Forgiveness is also hard and sweaty work. When I am sinned against, I am sometimes overwhelmed with anger, hurt, and even rage. I have to battle this tidal wave of emotions. Every thought is an enemy that must be subdued so that I can keep the promise I made to God. If I have been hurt to a great degree, then I will wake up dwelling on the way that I was sinned against and Twill spend the day digging myself out of a hole of vengeful thoughts. I will have to spend my time repenting and asking God to help me to trans­form my sinful thoughts into thoughts that honor Him. Although forgiveness is hard work and there is no way to take the sweat out of it, like physical training it does get easier the more you work at it.

How Do You Forgive?

The “how to” of forgiveness is not complicated. You begin by recognizing your own sinfulness before God and what you deserve were it not for Christ standing in your place and taking God’s wrath on your behalf. Consider Christ’s words in Matthew 7:3-5:

Why beholdest thou the mote that is in thy brother’s eye, but considerest not the beam that is in thine own eye? Or how wilt thou say to thy brother, Let me pull out the mote out of thine eye; and, behold, a beam is in thine own eye? Thou hypocrite, first cast out the beam out of thine own eye; and then shalt thou see clearly to cast out the mote out of thy brother’s eye.

Do a thorough inventory of your life and your rela­tionships and begin by repenting of all of the sin that you find in your own life. This is simply the obligation of every believer: “If we say that we have no sin, we deceive ourselves, and the truth is not in us. If we confess our sins, He is faithful and just to forgive us our sins, and to cleanse us from all unrighteousness” (1 John 1:8,9). But it has a secondary benefit of preparing you to have compassion on the one who has sinned against you. This action makes you aware of the fact that you are a sinner just like the person who sinned against you. Recognize that dwelling on the offender’s sin is rebellion against God. Be very careful how you talk to others about the situation. You might be able to disguise it well, but grumbling and complaining to others about how you have been wronged is sinful.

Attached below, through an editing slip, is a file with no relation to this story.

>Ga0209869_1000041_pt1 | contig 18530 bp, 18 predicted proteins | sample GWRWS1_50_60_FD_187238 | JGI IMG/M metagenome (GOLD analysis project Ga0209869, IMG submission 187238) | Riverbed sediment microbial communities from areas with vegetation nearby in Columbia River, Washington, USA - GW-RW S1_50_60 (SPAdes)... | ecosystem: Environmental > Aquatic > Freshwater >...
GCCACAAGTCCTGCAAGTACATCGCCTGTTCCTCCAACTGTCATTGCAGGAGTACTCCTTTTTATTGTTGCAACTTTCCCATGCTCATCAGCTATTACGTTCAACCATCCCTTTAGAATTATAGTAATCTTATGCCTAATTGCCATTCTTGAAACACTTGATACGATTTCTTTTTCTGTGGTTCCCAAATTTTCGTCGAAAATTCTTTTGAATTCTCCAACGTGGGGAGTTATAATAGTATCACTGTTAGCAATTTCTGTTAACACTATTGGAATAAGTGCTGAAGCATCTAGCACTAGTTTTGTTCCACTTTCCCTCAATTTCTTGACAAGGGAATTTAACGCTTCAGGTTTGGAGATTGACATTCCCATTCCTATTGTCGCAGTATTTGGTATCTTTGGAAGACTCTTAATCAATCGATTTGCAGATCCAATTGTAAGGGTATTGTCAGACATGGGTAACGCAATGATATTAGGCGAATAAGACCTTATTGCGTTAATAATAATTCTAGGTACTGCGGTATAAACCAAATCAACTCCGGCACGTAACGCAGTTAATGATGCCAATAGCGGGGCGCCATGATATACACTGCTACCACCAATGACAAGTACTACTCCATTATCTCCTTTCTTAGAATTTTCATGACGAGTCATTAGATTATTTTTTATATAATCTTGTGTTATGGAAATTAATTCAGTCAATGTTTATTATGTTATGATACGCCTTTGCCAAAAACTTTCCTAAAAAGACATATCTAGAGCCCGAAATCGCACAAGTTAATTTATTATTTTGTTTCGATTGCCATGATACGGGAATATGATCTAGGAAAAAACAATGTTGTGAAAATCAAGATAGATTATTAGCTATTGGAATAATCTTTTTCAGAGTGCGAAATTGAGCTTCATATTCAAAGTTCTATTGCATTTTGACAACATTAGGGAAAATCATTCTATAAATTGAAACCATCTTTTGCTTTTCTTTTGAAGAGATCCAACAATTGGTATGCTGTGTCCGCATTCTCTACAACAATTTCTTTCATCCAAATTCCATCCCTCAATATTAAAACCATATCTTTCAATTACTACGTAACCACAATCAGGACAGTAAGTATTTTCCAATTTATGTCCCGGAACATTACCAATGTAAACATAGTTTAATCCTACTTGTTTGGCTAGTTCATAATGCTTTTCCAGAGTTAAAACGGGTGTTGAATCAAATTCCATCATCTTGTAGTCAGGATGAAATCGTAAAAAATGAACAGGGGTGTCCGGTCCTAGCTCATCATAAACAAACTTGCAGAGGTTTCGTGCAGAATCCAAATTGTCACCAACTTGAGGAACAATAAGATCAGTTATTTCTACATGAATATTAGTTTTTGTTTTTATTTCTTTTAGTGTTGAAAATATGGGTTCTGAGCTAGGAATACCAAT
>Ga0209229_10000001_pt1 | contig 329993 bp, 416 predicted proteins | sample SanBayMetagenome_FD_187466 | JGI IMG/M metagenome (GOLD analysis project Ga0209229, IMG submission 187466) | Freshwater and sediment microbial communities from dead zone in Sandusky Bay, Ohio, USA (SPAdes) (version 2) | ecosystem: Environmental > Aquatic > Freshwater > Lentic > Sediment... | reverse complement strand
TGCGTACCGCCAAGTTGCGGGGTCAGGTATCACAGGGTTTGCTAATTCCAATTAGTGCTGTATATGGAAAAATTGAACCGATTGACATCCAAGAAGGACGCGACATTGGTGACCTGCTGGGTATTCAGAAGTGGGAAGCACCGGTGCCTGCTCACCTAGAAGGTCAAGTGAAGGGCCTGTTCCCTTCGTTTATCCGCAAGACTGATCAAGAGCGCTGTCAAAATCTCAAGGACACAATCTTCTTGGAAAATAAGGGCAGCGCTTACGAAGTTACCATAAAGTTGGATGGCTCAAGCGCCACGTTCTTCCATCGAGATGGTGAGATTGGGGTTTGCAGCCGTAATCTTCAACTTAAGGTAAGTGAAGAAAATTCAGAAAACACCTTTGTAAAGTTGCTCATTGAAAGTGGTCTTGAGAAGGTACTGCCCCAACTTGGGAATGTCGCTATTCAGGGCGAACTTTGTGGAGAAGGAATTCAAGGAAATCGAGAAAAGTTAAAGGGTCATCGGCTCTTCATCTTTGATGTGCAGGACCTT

How Can You Know That You Have Forgiven?

It is not uncommon to hear people say, “I have forgiven him. I just don’t want to have anything to do with him anymore.” Listen to Dr. Jay Adams on this:

Forgiveness is not an end in itself; it is a means to an end: a new relationship with those from whom we have become estranged because of some altercation. Not only does God want forgiveness to occur speedily, but His main interest is in the new relationship which forgiveness always ought to produce. Forgiveness is clearing the rubble of the past so that something fresh and fine may be built in its place. Again, the divine model predominates, setting the pattern for us. In salvation, God does not merely forgive you, remov­ing the guilt of your sin and promising never to bring up your wrongdoings, only to forget you thereafter. No. He goes on to establish a new relationship with you in which He wants you to grow close to Him.

If you are pursuing the person who hurt you with love; if you are willing and desiring to have a godly, close relationship with him; and if you are actively working on being faithful to your promise to God both in your thoughts and actions, then you have forgiven.